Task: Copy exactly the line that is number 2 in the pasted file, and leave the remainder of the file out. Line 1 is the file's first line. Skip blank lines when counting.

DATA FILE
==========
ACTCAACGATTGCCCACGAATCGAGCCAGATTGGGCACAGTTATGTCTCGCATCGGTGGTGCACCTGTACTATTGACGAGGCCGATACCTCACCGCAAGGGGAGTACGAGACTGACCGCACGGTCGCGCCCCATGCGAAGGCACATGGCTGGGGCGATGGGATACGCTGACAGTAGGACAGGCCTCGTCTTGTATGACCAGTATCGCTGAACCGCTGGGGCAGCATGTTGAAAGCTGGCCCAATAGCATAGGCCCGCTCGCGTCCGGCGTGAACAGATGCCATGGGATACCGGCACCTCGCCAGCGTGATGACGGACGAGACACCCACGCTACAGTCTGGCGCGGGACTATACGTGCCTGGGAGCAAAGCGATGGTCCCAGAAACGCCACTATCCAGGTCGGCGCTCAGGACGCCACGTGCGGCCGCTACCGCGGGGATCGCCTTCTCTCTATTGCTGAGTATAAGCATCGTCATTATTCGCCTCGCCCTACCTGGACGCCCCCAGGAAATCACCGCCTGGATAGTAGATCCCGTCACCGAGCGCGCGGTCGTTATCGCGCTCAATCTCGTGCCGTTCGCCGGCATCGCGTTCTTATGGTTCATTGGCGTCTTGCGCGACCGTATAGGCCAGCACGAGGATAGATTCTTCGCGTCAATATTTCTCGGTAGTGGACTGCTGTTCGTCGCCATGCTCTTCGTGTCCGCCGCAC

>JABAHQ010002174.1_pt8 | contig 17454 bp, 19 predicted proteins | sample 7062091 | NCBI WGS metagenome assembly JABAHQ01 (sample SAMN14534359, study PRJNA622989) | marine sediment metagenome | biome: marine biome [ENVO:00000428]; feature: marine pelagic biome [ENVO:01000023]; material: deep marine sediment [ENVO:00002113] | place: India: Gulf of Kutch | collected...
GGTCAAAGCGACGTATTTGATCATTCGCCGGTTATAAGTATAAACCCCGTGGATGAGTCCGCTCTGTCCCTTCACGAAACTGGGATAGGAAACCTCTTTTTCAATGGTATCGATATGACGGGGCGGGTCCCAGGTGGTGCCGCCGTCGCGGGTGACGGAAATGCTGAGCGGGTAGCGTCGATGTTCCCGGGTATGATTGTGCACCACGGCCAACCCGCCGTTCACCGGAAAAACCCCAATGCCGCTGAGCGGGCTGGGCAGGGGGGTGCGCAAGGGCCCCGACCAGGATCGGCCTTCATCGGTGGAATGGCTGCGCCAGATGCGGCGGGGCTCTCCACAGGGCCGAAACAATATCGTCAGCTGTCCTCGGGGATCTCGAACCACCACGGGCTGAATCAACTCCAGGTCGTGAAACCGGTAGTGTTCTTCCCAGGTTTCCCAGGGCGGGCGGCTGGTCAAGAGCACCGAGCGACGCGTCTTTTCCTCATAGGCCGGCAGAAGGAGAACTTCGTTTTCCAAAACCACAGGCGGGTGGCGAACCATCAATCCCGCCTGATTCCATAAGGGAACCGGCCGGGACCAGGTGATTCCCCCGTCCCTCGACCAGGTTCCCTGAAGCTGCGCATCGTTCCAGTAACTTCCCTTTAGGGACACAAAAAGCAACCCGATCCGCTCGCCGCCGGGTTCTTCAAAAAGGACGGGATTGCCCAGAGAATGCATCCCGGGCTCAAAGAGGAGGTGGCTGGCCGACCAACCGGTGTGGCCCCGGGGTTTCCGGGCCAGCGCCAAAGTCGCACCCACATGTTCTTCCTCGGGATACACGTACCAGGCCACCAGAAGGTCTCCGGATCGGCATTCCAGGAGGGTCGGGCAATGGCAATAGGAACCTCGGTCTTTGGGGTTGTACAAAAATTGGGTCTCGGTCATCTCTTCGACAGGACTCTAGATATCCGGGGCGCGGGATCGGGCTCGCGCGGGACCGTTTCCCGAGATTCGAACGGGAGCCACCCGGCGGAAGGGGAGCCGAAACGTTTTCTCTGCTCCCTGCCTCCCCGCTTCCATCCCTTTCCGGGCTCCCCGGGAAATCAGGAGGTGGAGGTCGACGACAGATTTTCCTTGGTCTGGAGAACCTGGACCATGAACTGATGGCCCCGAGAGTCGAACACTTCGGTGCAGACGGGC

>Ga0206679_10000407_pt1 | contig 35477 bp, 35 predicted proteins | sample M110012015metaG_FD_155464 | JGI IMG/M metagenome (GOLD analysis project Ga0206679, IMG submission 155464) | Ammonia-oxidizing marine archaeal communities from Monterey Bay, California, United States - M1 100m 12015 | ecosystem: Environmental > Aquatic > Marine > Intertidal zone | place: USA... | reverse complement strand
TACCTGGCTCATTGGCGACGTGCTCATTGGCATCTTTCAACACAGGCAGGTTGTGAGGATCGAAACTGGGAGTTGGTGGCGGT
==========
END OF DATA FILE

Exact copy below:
>JABAHQ010002174.1_pt8 | contig 17454 bp, 19 predicted proteins | sample 7062091 | NCBI WGS metagenome assembly JABAHQ01 (sample SAMN14534359, study PRJNA622989) | marine sediment metagenome | biome: marine biome [ENVO:00000428]; feature: marine pelagic biome [ENVO:01000023]; material: deep marine sediment [ENVO:00002113] | place: India: Gulf of Kutch | collected...